Swiss bank offers bitcoin trading

A Bitcoin transaction in the municipality of Zug during this past week. Keystone

The private Bank Vontobel AG has introduced a new financial instrument to enable trading in the cryptocurrency bitcoin on the Swiss stock market.

This content was published on July 5, 2016

The bitcoin-linked tracker certificates from the Zurich-based bank will be available for regular investors starting on July 15. They allow for trading in the digital currency in traditional markets, but the process is a bit more complicated than trading in bitcoin directly over a cryptocurrency exchange.

Vontobel is the first Swiss issuer to offer a tracker certificate on bitcoins for subscription. The Vontobel certificate, in US dollars, is meant to simplify investing in bitcoin, the bank said in a statement posted online.

"The new bitcoin certificate will for the first time give investors a simple and transparent means of investing in bitcoins on the SIX Swiss Exchange,” said Roger Studer, head of Vontobel investment banking, adding that the certificates show the bank is “one of the leading providers of structured products.”

Earlier this month, the Swiss town of Zug in central Switzerland became the first in the world to begin accepting Bitcoin as payment for government services, an arrangement offered on a trial basis until the end of this year.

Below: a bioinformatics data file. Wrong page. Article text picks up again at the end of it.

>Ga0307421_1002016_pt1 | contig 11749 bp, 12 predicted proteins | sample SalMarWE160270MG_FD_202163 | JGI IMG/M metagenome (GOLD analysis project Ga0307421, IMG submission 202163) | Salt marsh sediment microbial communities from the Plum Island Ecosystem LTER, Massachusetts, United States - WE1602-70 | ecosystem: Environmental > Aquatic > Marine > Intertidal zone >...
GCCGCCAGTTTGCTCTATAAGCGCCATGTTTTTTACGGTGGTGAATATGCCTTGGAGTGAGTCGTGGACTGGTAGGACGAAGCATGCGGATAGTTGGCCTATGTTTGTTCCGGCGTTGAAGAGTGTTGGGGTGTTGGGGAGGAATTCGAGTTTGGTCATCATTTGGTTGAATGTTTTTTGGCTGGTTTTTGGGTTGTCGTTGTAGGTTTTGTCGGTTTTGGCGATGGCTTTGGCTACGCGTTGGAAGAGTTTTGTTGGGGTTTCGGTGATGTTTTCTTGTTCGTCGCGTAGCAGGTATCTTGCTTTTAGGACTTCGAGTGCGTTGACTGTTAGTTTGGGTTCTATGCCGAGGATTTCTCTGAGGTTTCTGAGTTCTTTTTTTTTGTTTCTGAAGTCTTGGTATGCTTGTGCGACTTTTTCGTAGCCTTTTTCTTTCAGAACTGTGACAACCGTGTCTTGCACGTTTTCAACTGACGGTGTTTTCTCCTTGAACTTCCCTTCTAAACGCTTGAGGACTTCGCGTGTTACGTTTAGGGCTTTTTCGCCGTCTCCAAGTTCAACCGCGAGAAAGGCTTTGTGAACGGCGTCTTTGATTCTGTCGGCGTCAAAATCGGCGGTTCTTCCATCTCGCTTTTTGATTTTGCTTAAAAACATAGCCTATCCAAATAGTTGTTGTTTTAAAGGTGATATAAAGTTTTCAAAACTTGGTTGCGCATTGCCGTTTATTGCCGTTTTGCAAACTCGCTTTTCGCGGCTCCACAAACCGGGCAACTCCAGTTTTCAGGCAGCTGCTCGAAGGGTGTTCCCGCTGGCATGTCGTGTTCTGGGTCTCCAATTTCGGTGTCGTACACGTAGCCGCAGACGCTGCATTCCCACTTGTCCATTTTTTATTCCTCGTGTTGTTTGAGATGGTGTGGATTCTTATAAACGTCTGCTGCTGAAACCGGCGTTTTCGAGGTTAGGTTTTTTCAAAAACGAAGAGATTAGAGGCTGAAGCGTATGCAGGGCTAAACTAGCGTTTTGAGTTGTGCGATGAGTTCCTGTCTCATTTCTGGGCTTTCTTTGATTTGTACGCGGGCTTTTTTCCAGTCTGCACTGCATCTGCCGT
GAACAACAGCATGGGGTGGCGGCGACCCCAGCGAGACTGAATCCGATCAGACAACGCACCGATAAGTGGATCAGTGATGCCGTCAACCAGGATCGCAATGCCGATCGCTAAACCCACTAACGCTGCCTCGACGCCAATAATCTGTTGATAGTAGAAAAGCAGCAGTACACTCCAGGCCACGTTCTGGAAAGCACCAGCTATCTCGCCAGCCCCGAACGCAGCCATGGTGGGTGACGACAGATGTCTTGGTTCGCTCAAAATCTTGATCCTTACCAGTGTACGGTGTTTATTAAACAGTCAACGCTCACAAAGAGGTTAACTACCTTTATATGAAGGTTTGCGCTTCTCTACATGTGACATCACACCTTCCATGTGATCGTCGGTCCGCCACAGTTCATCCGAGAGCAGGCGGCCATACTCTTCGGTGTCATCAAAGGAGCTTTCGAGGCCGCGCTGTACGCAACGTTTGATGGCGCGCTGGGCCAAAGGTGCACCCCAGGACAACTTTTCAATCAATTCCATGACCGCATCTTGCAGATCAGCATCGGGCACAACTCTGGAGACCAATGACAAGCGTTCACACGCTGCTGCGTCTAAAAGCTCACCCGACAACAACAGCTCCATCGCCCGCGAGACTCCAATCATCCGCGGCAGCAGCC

Emerging Swiss hub

The region around Zurich and Zug has recently become a hub for the financial technology (Fintech) sector in the country, and the self-appointed “crypto valley” of Switzerland hosts around 15 companies specialising in blockchain technology that underpins Bitcoin.

Blockchain, created in 2008, is an encrypted programme that acts as an online ledger. Each block of transactions is linked in a chain, giving an overall picture. The programme lets transactions take place between users without need for banks, or for a central clearing system like SWIFT.

Blockchain can store and transact virtual currencies, such as bitcoin, or store and distribute other valuable information such as digital contracts, land deeds or internet domain addresses. Each user opens an encrypted ‘wallet’ and sends or receives bitcoin to counterparty users on the network.

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In compliance with the JTI standards

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